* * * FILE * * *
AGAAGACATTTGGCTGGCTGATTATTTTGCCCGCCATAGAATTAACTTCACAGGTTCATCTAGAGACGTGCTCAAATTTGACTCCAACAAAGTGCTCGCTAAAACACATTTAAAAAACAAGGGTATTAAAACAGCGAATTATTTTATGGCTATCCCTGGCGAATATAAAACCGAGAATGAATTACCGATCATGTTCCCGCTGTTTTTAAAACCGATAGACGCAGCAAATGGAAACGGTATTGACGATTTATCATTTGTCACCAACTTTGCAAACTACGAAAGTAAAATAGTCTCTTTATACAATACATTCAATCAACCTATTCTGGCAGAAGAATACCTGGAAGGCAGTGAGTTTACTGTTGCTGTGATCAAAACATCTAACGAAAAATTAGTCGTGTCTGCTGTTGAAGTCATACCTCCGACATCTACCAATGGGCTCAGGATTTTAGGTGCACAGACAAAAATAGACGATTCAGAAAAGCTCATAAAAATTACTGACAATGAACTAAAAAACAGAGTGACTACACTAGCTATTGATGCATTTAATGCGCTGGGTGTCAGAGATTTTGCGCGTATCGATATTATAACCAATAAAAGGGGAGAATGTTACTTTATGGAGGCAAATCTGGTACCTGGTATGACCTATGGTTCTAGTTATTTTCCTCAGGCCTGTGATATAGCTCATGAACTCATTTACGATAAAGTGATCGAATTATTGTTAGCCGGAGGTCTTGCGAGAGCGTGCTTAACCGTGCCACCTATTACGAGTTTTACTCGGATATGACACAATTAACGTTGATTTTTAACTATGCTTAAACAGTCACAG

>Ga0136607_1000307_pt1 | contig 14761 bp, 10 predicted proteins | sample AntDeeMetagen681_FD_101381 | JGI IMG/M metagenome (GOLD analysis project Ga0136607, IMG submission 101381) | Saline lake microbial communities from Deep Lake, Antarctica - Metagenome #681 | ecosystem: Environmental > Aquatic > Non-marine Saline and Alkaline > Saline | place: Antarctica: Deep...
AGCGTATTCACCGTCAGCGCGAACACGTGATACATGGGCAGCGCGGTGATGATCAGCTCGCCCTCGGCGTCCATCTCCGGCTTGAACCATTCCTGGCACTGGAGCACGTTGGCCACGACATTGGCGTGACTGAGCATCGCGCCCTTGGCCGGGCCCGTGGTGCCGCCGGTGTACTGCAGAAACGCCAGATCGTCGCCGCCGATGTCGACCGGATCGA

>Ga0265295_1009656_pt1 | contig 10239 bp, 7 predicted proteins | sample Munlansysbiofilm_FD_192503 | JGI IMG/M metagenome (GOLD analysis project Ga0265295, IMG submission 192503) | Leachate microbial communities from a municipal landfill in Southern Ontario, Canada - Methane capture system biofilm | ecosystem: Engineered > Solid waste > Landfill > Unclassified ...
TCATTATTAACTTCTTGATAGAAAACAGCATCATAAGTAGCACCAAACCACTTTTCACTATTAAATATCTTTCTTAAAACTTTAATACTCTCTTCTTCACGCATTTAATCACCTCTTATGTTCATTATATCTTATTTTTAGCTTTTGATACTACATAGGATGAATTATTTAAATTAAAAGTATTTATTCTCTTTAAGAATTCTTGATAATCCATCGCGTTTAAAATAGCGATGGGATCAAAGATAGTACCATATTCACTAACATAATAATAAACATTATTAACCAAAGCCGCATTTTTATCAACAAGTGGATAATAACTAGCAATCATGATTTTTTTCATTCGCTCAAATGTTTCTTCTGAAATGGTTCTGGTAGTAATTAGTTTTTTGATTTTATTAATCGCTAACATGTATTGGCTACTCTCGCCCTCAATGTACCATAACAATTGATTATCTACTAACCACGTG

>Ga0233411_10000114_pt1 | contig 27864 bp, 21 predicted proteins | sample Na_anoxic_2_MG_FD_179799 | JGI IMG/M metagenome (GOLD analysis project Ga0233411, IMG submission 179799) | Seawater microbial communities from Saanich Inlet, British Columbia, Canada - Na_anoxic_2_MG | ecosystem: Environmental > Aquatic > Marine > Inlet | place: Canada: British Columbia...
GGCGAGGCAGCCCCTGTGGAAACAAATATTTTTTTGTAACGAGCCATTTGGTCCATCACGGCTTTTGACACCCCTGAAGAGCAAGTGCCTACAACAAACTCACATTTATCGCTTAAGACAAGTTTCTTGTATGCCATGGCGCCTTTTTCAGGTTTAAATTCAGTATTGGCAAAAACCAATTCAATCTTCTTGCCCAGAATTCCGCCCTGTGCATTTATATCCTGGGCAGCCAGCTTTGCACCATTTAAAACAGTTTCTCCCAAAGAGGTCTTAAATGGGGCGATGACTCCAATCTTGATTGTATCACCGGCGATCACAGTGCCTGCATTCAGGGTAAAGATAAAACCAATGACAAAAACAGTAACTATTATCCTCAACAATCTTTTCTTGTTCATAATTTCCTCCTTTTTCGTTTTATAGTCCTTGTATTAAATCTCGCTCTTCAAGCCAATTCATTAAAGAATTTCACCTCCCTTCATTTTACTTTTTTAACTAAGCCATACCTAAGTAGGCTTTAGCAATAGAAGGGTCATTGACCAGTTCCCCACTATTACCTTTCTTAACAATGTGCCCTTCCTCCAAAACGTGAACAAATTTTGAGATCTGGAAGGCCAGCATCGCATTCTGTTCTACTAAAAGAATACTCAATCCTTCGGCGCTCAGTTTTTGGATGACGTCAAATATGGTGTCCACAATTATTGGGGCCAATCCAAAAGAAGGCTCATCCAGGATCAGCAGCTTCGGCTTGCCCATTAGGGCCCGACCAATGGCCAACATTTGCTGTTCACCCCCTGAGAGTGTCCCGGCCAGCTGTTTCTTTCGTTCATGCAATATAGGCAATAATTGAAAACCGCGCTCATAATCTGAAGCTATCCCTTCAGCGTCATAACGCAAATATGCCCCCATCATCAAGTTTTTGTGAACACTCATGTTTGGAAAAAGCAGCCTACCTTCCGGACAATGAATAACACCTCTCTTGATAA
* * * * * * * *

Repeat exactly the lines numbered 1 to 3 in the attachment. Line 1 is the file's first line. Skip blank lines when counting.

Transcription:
AGAAGACATTTGGCTGGCTGATTATTTTGCCCGCCATAGAATTAACTTCACAGGTTCATCTAGAGACGTGCTCAAATTTGACTCCAACAAAGTGCTCGCTAAAACACATTTAAAAAACAAGGGTATTAAAACAGCGAATTATTTTATGGCTATCCCTGGCGAATATAAAACCGAGAATGAATTACCGATCATGTTCCCGCTGTTTTTAAAACCGATAGACGCAGCAAATGGAAACGGTATTGACGATTTATCATTTGTCACCAACTTTGCAAACTACGAAAGTAAAATAGTCTCTTTATACAATACATTCAATCAACCTATTCTGGCAGAAGAATACCTGGAAGGCAGTGAGTTTACTGTTGCTGTGATCAAAACATCTAACGAAAAATTAGTCGTGTCTGCTGTTGAAGTCATACCTCCGACATCTACCAATGGGCTCAGGATTTTAGGTGCACAGACAAAAATAGACGATTCAGAAAAGCTCATAAAAATTACTGACAATGAACTAAAAAACAGAGTGACTACACTAGCTATTGATGCATTTAATGCGCTGGGTGTCAGAGATTTTGCGCGTATCGATATTATAACCAATAAAAGGGGAGAATGTTACTTTATGGAGGCAAATCTGGTACCTGGTATGACCTATGGTTCTAGTTATTTTCCTCAGGCCTGTGATATAGCTCATGAACTCATTTACGATAAAGTGATCGAATTATTGTTAGCCGGAGGTCTTGCGAGAGCGTGCTTAACCGTGCCACCTATTACGAGTTTTACTCGGATATGACACAATTAACGTTGATTTTTAACTATGCTTAAACAGTCACAG

>Ga0136607_1000307_pt1 | contig 14761 bp, 10 predicted proteins | sample AntDeeMetagen681_FD_101381 | JGI IMG/M metagenome (GOLD analysis project Ga0136607, IMG submission 101381) | Saline lake microbial communities from Deep Lake, Antarctica - Metagenome #681 | ecosystem: Environmental > Aquatic > Non-marine Saline and Alkaline > Saline | place: Antarctica: Deep...
AGCGTATTCACCGTCAGCGCGAACACGTGATACATGGGCAGCGCGGTGATGATCAGCTCGCCCTCGGCGTCCATCTCCGGCTTGAACCATTCCTGGCACTGGAGCACGTTGGCCACGACATTGGCGTGACTGAGCATCGCGCCCTTGGCCGGGCCCGTGGTGCCGCCGGTGTACTGCAGAAACGCCAGATCGTCGCCGCCGATGTCGACCGGATCGA